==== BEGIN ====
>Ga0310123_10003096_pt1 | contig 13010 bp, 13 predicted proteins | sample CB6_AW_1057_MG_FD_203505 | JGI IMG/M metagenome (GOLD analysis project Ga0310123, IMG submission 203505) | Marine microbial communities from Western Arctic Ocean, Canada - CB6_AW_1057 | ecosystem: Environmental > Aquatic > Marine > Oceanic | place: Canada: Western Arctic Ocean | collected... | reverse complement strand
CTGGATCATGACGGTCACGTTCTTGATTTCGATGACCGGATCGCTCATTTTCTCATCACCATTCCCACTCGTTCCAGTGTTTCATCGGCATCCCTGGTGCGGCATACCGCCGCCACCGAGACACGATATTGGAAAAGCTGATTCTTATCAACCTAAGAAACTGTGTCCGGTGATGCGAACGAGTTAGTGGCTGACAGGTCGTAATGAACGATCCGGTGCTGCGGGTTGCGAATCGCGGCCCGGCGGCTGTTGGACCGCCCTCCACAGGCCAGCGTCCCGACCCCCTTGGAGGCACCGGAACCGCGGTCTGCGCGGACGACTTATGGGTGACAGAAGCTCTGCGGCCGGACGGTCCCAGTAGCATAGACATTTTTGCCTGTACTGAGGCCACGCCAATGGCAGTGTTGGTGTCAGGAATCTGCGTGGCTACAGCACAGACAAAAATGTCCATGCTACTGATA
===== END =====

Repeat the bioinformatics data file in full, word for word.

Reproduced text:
>Ga0310123_10003096_pt1 | contig 13010 bp, 13 predicted proteins | sample CB6_AW_1057_MG_FD_203505 | JGI IMG/M metagenome (GOLD analysis project Ga0310123, IMG submission 203505) | Marine microbial communities from Western Arctic Ocean, Canada - CB6_AW_1057 | ecosystem: Environmental > Aquatic > Marine > Oceanic | place: Canada: Western Arctic Ocean | collected... | reverse complement strand
CTGGATCATGACGGTCACGTTCTTGATTTCGATGACCGGATCGCTCATTTTCTCATCACCATTCCCACTCGTTCCAGTGTTTCATCGGCATCCCTGGTGCGGCATACCGCCGCCACCGAGACACGATATTGGAAAAGCTGATTCTTATCAACCTAAGAAACTGTGTCCGGTGATGCGAACGAGTTAGTGGCTGACAGGTCGTAATGAACGATCCGGTGCTGCGGGTTGCGAATCGCGGCCCGGCGGCTGTTGGACCGCCCTCCACAGGCCAGCGTCCCGACCCCCTTGGAGGCACCGGAACCGCGGTCTGCGCGGACGACTTATGGGTGACAGAAGCTCTGCGGCCGGACGGTCCCAGTAGCATAGACATTTTTGCCTGTACTGAGGCCACGCCAATGGCAGTGTTGGTGTCAGGAATCTGCGTGGCTACAGCACAGACAAAAATGTCCATGCTACTGATA